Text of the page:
Linked by lucas_maximus on Mon 5th Dec 2011 17:23 UTC
Java Patch up warmly this winter if you're running Java. That's the advice from .NET shop Microsoft, which reckons Oracle's platform is the single biggest target for hackers. Java proved the single most popular target in the 12-month period to the end of June, according to Microsoft's latest Security Intelligence Report has found here Running Java as a Web-browser Plugin is much more dangerous than Flash, and should disable the Java Applet Plugin.
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ramasubbu_sk
Member since:
2007-04-05

Oracle can work with Microsoft and pushes the update to Windows Platform via Windows Update. I think, that would help IT Operations team a lot.

I don't know who feasible is this!

Reply Score: 2

CapEnt Member since:
2005-12-18

I think that Windows Market will partially solve this on Win8, at least.

But what Microsoft needs urgently (but will never do it) is to create a way to incorporate the concept of user maintained, centralized versioned repositories, like Linux has for ages.

Reply Parent Score: 6

bannor99 Member since:
2005-09-15

Very good point. It's long overdue for Windows. And having to manually remove every piece of software instead of being able to do it as a batch job is a real pain.

Reply Parent Score: 4

robojerk Member since:
2006-01-10

But what Microsoft needs urgently (but will never do it) is to create a way to incorporate the concept of user maintained, centralized versioned repositories, like Linux has for ages.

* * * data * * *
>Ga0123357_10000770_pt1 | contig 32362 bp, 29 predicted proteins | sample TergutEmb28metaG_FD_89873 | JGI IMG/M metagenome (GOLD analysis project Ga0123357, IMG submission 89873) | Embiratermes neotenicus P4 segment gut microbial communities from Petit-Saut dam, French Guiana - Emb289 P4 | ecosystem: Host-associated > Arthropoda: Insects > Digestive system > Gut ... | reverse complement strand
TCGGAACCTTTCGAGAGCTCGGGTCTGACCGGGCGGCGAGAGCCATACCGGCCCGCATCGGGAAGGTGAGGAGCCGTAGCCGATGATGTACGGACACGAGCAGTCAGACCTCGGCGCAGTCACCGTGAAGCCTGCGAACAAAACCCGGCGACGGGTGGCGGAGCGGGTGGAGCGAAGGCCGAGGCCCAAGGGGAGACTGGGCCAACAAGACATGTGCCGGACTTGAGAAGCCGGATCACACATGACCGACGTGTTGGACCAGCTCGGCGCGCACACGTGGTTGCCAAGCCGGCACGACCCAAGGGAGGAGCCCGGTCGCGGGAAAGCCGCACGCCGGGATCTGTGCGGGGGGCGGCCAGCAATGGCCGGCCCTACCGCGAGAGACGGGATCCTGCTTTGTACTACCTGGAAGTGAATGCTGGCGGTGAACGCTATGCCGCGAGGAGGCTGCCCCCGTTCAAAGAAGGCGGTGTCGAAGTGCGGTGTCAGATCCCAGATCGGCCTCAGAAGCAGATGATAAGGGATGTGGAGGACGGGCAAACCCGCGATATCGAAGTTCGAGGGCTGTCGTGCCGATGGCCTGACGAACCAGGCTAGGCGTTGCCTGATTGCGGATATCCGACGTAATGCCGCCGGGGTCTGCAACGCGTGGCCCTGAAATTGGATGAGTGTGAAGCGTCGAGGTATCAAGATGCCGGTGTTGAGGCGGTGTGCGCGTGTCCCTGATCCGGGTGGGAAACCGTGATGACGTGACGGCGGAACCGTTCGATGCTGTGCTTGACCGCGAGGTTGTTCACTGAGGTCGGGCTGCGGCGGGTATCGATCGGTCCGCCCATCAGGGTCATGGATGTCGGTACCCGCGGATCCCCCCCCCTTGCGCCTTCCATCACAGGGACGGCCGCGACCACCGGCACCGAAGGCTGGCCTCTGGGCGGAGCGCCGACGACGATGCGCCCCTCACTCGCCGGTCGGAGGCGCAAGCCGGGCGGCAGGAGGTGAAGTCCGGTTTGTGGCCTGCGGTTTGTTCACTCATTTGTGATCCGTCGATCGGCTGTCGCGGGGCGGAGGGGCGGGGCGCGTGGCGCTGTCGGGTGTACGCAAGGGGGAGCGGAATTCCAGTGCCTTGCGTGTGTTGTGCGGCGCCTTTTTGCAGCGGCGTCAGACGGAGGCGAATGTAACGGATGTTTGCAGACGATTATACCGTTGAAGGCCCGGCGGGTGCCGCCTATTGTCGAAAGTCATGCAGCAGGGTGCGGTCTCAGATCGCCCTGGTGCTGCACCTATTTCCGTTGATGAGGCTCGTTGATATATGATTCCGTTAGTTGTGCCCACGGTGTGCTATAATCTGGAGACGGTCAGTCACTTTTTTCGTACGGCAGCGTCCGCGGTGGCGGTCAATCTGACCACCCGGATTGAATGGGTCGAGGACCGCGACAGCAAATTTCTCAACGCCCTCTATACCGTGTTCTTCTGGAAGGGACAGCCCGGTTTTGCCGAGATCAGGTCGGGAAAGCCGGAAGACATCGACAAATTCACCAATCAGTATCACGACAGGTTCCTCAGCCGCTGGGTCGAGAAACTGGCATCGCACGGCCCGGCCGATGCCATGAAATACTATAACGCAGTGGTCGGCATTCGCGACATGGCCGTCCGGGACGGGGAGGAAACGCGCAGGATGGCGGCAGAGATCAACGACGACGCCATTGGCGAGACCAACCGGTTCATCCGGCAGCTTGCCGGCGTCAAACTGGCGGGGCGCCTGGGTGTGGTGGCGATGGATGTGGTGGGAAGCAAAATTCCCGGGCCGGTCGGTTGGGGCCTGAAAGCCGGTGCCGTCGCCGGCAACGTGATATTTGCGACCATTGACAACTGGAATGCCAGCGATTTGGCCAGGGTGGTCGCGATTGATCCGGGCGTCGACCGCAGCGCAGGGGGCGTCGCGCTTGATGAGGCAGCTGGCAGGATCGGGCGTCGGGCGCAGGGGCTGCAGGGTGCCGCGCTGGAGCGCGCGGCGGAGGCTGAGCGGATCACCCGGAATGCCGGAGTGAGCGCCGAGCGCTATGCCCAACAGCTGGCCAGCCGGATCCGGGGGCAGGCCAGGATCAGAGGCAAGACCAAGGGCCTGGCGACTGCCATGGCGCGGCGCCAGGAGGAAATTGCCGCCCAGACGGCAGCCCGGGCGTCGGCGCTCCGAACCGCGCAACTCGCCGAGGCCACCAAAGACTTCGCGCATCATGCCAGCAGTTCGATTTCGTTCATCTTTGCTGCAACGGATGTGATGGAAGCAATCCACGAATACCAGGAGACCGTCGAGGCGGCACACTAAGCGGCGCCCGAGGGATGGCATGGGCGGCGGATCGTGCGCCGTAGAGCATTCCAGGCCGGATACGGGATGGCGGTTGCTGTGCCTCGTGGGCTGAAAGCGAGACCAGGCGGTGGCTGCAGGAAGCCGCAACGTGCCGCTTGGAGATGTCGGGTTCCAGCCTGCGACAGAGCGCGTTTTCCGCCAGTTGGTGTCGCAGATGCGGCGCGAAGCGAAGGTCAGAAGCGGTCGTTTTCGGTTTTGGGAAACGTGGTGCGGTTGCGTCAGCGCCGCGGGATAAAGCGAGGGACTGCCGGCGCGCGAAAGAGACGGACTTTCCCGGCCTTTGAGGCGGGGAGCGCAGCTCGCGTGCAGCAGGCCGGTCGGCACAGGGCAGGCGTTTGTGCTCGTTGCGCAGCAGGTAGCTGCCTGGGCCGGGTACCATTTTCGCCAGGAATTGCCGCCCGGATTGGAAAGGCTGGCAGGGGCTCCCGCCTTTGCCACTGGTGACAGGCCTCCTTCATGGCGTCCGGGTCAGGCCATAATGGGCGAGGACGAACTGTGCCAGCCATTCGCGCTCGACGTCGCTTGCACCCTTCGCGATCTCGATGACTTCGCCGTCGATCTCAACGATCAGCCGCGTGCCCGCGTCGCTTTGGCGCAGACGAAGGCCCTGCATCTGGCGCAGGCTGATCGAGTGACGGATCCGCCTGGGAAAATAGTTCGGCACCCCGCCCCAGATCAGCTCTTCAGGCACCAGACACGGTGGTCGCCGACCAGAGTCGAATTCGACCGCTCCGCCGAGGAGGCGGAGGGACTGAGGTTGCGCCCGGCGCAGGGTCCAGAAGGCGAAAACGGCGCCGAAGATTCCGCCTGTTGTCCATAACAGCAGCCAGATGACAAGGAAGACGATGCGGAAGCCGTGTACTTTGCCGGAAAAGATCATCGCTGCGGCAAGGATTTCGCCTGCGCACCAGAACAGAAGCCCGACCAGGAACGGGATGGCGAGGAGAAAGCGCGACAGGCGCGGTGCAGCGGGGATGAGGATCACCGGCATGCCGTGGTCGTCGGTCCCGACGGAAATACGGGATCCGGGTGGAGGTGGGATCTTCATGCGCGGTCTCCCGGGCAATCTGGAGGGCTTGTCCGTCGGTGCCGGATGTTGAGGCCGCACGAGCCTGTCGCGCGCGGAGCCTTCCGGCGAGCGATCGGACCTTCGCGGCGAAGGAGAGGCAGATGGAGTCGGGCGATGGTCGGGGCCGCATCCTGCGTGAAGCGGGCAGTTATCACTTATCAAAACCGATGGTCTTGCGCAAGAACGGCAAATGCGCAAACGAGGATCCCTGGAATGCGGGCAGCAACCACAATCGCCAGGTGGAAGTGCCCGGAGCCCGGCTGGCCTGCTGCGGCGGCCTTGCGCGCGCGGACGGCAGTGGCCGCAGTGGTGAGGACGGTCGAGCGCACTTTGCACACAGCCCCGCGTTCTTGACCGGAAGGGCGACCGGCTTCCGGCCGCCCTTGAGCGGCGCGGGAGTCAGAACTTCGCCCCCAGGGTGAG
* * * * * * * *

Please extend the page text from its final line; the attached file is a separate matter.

"Technically" you can use WSUS with System Center Updates Publisher to provide vendor based repositories. So far only Adobe (Flash, Reader, Acrobat), Oracle (JRE), and Dell (Drivers, tools, etc, etc) have active repositories I believe, and only with the latest versions of their software.

Edited 2011-12-05 21:12 UTC

Reply Parent Score: 3

lucas_maximus Member since:
2009-08-18

TBH the real solution is not to have a plugin installed to your web browser in the first place. There really isn't a need for most users to have the plugin enabled.

Also this isn't just a problem with Windows ... it is a problem with any OS that has the Java plugin installed on a web-browser ... MacOSX had similar problems a couple of years ago, and FireFox disables by default older Java plugins.

http://krebsonsecurity.com/2010/04/mozilla-disables-insecure-java-p...

I have only seen it used on things like Oracle Forms and some other bespoke internal application and some older websites.

Reply Parent Score: 2